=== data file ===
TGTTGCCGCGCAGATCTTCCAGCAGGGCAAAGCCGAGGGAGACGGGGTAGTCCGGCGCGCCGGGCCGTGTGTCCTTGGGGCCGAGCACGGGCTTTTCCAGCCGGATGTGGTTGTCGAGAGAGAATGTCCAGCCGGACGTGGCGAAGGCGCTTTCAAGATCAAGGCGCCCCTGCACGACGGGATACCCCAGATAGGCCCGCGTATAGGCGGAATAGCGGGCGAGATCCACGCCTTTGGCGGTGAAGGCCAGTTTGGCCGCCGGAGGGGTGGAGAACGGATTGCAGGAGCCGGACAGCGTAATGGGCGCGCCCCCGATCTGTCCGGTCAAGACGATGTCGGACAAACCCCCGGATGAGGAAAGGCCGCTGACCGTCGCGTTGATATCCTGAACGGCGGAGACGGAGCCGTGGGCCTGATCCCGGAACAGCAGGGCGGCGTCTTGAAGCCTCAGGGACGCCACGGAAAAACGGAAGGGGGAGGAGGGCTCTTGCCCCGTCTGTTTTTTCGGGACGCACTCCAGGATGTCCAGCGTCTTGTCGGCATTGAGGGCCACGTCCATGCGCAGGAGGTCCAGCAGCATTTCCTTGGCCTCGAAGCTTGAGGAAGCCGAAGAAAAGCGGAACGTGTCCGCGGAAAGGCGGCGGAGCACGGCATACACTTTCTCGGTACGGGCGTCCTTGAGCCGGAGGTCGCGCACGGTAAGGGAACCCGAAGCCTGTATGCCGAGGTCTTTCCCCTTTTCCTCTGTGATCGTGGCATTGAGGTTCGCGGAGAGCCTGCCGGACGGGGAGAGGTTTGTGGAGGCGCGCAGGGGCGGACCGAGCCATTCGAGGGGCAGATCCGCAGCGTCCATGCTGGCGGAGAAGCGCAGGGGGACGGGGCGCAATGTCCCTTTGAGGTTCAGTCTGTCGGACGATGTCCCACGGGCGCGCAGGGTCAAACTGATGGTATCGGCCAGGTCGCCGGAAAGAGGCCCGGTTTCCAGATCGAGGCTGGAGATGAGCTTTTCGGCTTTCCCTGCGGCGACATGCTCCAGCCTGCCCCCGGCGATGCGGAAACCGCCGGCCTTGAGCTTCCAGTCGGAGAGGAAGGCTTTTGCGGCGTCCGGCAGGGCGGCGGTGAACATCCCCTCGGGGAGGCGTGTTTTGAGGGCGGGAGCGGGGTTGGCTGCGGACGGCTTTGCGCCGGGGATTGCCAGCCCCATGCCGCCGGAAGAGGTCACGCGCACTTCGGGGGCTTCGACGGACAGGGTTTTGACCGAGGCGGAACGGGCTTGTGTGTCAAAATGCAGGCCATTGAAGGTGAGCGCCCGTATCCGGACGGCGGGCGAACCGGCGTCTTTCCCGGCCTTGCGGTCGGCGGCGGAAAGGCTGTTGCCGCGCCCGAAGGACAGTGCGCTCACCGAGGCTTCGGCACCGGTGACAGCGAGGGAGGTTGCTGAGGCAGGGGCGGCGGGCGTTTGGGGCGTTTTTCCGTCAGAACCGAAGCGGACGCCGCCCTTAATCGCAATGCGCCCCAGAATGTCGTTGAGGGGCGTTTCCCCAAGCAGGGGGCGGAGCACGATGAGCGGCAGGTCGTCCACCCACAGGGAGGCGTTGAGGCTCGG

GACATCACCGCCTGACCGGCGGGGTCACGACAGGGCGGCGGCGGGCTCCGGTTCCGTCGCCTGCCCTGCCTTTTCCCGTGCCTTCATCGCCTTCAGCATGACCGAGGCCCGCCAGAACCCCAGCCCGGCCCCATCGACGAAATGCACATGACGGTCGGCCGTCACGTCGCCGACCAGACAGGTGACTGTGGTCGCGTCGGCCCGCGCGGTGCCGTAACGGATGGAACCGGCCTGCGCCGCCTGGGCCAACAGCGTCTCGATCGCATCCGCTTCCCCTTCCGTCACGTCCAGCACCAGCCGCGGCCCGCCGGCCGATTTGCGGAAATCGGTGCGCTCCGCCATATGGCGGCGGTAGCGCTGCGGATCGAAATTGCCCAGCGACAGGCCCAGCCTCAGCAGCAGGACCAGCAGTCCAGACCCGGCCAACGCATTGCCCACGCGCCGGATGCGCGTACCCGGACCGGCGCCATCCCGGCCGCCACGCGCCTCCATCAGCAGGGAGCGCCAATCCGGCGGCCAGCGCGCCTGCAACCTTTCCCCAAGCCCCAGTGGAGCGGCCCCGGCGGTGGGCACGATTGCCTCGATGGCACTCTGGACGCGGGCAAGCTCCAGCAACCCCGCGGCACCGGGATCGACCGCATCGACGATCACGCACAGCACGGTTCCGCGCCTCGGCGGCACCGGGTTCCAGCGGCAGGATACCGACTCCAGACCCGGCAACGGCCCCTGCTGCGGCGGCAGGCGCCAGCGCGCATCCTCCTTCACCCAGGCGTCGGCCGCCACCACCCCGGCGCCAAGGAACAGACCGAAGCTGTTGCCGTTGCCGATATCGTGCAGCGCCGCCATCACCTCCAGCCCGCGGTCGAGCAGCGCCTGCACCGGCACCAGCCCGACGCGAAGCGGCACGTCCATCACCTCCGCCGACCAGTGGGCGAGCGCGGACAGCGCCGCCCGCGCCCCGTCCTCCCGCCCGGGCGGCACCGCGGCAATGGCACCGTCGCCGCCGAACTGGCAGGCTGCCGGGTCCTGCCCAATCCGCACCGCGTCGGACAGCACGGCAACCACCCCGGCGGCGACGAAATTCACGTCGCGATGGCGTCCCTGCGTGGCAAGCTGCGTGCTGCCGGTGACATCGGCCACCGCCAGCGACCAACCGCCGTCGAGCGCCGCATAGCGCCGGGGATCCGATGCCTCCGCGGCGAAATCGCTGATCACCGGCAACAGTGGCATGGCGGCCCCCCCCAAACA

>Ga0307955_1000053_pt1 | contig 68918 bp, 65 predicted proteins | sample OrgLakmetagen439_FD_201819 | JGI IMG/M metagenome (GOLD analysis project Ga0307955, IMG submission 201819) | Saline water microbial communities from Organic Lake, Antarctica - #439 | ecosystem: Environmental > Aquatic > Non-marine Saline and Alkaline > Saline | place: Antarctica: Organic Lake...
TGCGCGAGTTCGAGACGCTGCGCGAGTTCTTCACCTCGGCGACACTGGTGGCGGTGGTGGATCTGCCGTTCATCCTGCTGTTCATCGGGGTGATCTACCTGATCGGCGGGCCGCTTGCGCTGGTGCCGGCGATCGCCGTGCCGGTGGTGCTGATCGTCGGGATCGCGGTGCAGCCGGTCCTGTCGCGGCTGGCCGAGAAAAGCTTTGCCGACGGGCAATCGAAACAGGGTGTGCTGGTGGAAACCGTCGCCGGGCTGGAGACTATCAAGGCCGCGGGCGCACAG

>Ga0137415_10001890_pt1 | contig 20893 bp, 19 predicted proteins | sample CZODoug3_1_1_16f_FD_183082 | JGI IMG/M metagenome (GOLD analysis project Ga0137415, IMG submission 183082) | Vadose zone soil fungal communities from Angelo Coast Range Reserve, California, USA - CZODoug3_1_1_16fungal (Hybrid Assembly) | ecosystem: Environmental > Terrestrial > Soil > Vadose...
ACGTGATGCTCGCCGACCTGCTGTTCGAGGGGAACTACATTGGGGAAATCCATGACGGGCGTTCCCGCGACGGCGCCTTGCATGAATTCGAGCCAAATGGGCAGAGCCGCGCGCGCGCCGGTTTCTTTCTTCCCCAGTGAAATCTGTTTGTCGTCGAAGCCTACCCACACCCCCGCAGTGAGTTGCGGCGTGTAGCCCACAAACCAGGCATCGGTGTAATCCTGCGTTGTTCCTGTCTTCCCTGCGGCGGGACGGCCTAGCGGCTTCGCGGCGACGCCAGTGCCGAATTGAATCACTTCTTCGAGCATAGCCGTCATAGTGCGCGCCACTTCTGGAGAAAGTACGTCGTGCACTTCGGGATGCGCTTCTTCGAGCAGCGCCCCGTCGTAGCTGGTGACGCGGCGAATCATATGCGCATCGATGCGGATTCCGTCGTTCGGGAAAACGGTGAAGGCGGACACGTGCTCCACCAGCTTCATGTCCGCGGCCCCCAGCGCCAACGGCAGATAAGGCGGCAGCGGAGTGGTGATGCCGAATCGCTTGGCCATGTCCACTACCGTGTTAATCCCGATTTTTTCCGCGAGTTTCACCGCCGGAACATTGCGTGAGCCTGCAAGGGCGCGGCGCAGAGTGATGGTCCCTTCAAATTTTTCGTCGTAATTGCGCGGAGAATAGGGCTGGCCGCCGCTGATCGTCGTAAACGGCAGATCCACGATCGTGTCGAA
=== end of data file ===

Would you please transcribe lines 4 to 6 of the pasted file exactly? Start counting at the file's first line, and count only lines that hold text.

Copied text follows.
TGCGCGAGTTCGAGACGCTGCGCGAGTTCTTCACCTCGGCGACACTGGTGGCGGTGGTGGATCTGCCGTTCATCCTGCTGTTCATCGGGGTGATCTACCTGATCGGCGGGCCGCTTGCGCTGGTGCCGGCGATCGCCGTGCCGGTGGTGCTGATCGTCGGGATCGCGGTGCAGCCGGTCCTGTCGCGGCTGGCCGAGAAAAGCTTTGCCGACGGGCAATCGAAACAGGGTGTGCTGGTGGAAACCGTCGCCGGGCTGGAGACTATCAAGGCCGCGGGCGCACAG

>Ga0137415_10001890_pt1 | contig 20893 bp, 19 predicted proteins | sample CZODoug3_1_1_16f_FD_183082 | JGI IMG/M metagenome (GOLD analysis project Ga0137415, IMG submission 183082) | Vadose zone soil fungal communities from Angelo Coast Range Reserve, California, USA - CZODoug3_1_1_16fungal (Hybrid Assembly) | ecosystem: Environmental > Terrestrial > Soil > Vadose...
ACGTGATGCTCGCCGACCTGCTGTTCGAGGGGAACTACATTGGGGAAATCCATGACGGGCGTTCCCGCGACGGCGCCTTGCATGAATTCGAGCCAAATGGGCAGAGCCGCGCGCGCGCCGGTTTCTTTCTTCCCCAGTGAAATCTGTTTGTCGTCGAAGCCTACCCACACCCCCGCAGTGAGTTGCGGCGTGTAGCCCACAAACCAGGCATCGGTGTAATCCTGCGTTGTTCCTGTCTTCCCTGCGGCGGGACGGCCTAGCGGCTTCGCGGCGACGCCAGTGCCGAATTGAATCACTTCTTCGAGCATAGCCGTCATAGTGCGCGCCACTTCTGGAGAAAGTACGTCGTGCACTTCGGGATGCGCTTCTTCGAGCAGCGCCCCGTCGTAGCTGGTGACGCGGCGAATCATATGCGCATCGATGCGGATTCCGTCGTTCGGGAAAACGGTGAAGGCGGACACGTGCTCCACCAGCTTCATGTCCGCGGCCCCCAGCGCCAACGGCAGATAAGGCGGCAGCGGAGTGGTGATGCCGAATCGCTTGGCCATGTCCACTACCGTGTTAATCCCGATTTTTTCCGCGAGTTTCACCGCCGGAACATTGCGTGAGCCTGCAAGGGCGCGGCGCAGAGTGATGGTCCCTTCAAATTTTTCGTCGTAATTGCGCGGAGAATAGGGCTGGCCGCCGCTGATCGTCGTAAACGGCAGATCCACGATCGTGTCGAA